(Reuters) - America’s gaping political divide turns out to be bridgeable – at least when state politicians decide to rally around the cause of overturning U.S. Supreme Court precedent that protects monopolists from consumer suits.
Last week, 31 state attorneys general from across the political spectrum united in an amicus brief asking the Supreme Court to overturn its 1977 precedent in Illinois Brick v. Illinois, which blocks downstream purchasers from asserting antitrust claims under federal law. The state AGs – including GOP stalwarts from Texas and Florida as well as activist Democratic AGs from New York, California and Massachusetts – argue that the Supreme Court’s Illinois Brick doctrine was ill-advised, judge-made policy that has been repudiated by decades of antitrust litigation under state laws passed in its wake.
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“Illinois Brick is an atextual ruling based on a judicial perception of the reliability and burdensomeness of proving indirect purchaser damages and of the resulting incentives for suit,” the AGs’ brief said. “Since 1977, the economic theory and methodology used to calculate antitrust damages have evolved considerably. And most states now authorize indirect-purchaser claims under state antitrust law. That has led to decades of judicial experience in indirect-purchaser cases with damages analyses, which can no longer be categorically condemned as unreliable or unadministrable.”
It’s no coincidence, of course, that federal antitrust law gives state AGs a right to sue on behalf of consumers in so-called parens patriae litigation. If the AGs pull off the unlikely feat of persuading the justices to renounce the court’s long-established precedent, they’ll be able to bring sweeping antitrust suits seeking the treble damages available under federal law.
Interestingly, neither of the actual parties in the case – a consumer class action by purchasers who claim Apple overcharged for iPhone apps – has asked the Supreme Court to do what the AGs want. As I’ve explained, Apple’s Supreme Court lawyers at Latham & Watkins contend that the 9th U.S. Circuit Court of Appeals misread Illinois Brick and other Supreme Court cases when it reinstated the consumers’ suit. Apple, they argue, is merely a platform for app developers to distribute their products. Under Illinois Brick, Apple said in its Supreme Court merits brief, app purchasers can’t sue Apple for passing through the allegedly inflated cost of apps.
The consumers, represented in the lower courts by Wolf Haldenstein Adler Freeman & Herz and at the Supreme Court by Kellogg Hansen Todd Figel & Frederick, argue that the 9th Circuit properly interpreted Illinois Brick – not that Illinois Brick precedent should be erased. Their brief said app purchasers can sue under Illinois Brick because they bought apps directly from Apple, which has the power to set prices for app developers’ products. (I’m stripping all of the nuance from arguments by Apple and the consumers, but you get the idea.)
The state AGs’ brief, said consumers’ lawyer Mark Rifkin of Wolf Haldenstein, actually came as a surprise to their side. Rifkin said he and Supreme Court counsel of record David Frederick of Kellogg Hansen didn’t even know state AGs were working on an amicus brief, let along that the brief would be submitted by a coalition of fervent Republican and Democratic AGs. He said it’s also notable that the AGs who signed the brief come from the 35 or so states that have passed state antitrust laws to counter Illinois Brick and states whose antitrust laws don’t allow claims by indirect purchasers. (A bipartisan Antitrust Modernization Commission, created by Congress just after the turn of the century, recommended in a 2007 report that Congress overturn Illinois Brick precedent, but that obviously hasn’t happened.)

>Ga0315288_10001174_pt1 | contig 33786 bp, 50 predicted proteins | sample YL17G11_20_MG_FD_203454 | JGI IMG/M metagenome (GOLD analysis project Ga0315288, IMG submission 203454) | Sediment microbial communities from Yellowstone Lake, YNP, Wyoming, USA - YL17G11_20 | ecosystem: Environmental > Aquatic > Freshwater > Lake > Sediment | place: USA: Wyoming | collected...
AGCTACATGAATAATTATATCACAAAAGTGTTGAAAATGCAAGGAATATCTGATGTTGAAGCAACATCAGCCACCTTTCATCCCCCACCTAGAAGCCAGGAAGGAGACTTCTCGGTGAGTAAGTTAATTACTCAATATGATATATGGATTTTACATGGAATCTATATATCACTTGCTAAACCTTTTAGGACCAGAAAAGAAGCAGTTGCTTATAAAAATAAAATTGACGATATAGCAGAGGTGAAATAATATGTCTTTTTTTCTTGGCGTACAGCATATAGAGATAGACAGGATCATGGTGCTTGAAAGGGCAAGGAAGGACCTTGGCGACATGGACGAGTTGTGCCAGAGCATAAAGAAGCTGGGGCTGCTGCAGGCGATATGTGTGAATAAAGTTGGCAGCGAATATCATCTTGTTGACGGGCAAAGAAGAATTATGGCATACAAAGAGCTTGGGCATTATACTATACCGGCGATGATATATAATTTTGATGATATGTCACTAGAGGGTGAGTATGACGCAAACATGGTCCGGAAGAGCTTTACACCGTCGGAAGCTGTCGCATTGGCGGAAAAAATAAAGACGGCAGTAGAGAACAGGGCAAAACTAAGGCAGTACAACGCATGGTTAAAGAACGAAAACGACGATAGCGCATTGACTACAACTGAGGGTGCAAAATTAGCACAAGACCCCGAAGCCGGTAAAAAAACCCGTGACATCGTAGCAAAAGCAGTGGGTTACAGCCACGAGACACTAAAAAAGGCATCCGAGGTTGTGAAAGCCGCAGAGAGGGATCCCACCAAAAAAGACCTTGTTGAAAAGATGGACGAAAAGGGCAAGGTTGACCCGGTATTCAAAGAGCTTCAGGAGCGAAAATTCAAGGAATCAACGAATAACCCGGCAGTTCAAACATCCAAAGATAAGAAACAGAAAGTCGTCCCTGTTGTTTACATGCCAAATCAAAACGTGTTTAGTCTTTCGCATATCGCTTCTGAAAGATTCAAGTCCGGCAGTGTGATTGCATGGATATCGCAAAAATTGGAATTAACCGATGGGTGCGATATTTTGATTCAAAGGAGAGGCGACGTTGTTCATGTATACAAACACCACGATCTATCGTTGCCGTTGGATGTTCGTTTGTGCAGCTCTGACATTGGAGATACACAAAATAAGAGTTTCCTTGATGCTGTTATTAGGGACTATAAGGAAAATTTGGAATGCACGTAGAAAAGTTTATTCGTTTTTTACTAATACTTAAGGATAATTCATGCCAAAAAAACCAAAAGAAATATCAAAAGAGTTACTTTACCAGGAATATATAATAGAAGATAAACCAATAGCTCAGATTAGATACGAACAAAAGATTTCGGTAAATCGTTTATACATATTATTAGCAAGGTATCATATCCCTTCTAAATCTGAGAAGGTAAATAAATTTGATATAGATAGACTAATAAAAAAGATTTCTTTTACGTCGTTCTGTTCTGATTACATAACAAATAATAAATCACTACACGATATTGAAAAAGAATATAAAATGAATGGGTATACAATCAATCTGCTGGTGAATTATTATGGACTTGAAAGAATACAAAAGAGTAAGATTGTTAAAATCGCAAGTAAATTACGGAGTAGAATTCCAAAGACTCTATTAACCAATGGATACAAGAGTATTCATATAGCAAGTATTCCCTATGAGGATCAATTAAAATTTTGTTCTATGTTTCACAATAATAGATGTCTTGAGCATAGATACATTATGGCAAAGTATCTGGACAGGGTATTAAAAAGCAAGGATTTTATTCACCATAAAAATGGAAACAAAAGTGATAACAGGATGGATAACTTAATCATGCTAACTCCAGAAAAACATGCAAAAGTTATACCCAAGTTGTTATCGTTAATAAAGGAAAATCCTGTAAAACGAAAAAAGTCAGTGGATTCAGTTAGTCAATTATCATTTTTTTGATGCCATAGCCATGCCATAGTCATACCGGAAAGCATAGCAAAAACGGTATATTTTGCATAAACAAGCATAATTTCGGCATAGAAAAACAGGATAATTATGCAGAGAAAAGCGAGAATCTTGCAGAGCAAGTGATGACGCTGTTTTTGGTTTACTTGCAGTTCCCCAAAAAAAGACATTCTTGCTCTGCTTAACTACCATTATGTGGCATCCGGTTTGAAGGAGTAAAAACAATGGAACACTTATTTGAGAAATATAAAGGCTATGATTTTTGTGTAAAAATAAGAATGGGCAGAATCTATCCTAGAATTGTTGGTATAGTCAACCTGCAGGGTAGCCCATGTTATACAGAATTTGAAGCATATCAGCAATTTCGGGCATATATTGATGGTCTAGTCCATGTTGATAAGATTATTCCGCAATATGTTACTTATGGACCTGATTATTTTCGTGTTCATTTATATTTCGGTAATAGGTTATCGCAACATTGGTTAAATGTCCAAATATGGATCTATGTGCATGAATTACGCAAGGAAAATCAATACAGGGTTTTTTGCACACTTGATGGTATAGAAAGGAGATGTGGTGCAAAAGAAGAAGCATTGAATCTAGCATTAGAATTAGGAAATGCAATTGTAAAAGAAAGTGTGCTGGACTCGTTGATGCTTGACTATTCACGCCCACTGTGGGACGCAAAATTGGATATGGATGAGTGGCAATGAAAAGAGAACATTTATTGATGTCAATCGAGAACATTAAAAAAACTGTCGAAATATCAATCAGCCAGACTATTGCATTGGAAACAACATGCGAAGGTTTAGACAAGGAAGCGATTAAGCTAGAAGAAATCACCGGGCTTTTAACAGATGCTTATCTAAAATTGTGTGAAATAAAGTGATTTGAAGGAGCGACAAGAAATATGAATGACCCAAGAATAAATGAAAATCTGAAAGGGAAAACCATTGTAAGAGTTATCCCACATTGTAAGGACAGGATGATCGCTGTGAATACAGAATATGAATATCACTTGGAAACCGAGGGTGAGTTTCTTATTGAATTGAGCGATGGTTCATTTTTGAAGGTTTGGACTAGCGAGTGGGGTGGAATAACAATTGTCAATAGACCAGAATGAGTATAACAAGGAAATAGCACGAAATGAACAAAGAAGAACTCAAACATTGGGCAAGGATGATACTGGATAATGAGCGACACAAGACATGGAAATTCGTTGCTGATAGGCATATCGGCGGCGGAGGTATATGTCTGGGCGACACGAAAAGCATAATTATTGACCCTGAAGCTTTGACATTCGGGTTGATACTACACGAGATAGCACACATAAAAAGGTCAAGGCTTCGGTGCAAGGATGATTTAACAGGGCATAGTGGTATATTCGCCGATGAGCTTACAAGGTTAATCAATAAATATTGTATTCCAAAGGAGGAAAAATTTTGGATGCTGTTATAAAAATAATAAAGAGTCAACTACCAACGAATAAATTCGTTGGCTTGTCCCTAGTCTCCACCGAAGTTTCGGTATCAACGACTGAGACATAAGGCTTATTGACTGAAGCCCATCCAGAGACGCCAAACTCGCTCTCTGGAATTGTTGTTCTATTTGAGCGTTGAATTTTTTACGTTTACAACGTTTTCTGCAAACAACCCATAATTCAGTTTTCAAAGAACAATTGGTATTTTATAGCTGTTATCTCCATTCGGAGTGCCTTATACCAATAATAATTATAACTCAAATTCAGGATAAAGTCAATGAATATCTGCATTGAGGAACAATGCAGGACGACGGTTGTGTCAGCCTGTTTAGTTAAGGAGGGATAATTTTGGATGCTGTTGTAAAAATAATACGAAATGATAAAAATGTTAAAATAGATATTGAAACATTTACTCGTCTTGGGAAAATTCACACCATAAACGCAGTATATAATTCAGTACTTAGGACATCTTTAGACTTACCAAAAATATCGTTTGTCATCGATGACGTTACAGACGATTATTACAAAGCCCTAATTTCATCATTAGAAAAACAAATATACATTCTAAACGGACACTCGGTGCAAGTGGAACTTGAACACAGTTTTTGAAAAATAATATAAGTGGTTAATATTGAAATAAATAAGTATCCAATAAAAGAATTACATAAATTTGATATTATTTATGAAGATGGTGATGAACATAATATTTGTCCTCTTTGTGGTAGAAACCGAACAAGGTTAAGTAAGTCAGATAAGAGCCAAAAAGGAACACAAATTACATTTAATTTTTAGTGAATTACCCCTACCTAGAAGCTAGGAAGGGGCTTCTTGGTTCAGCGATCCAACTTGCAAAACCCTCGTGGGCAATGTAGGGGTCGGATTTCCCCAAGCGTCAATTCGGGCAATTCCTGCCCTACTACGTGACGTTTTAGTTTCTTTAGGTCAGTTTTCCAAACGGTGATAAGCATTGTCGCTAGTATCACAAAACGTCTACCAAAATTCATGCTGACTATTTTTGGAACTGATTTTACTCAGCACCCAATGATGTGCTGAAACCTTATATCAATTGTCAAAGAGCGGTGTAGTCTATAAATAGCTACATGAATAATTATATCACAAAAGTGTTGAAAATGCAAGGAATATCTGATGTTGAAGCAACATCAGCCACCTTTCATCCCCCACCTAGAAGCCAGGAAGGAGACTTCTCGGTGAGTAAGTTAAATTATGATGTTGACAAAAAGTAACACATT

Rifkin said it would be hard for the justices to ignore the large and politically diverse coalition of AGs calling for the end of Illinois Brick, even though the parties haven’t made that argument. The AGs’ brief suggested that the Supreme Court could order Apple and the consumers to brief overturning Illinois Brick. But even if the court doesn’t order supplemental briefing, the AGs said, the justices previously reconsidered precedent solely at the urging of amici in 1971’s Blonder-Tongue Laboratories v. University of Illinois.
“If for no reason other than a matter of courtesy, the court should consider the AGs’ position,” said Rifkin. “This will certainly add a colorful element to oral argument.” Rifkin said his side hasn’t yet figured out what to say about overturning Illinois Brick precedent since it has argued throughout the case that Illinois Brick permits claims by the app purchasers. The AGs, meanwhile, took no position in their brief about the effect on the app purchasers’ case of knocking down Illinois Brick.
I emailed the AGs’ counsel of record, Kyle Hawkins of the Texas state attorney general’s office, to ask how the coalition came together. He didn’t respond. Apple counsel of record Daniel Wall of Latham said in an email that he was traveling and unavailable for comment.
I should point out that Apple has plenty of amicus support for its reading of Illinois Brick, including a brief from the Justice Department, which has also requested time to present its views at oral argument. The U.S. solicitor general’s office argued that the Apple case shows exactly why the Supreme Court was right to worry about duplicative damages when the court set its Illinois Brick prohibition on treble-damages claims by indirect purchasers.
The Supreme Court hasn’t yet set a date for oral argument but it is expected to take place in November.
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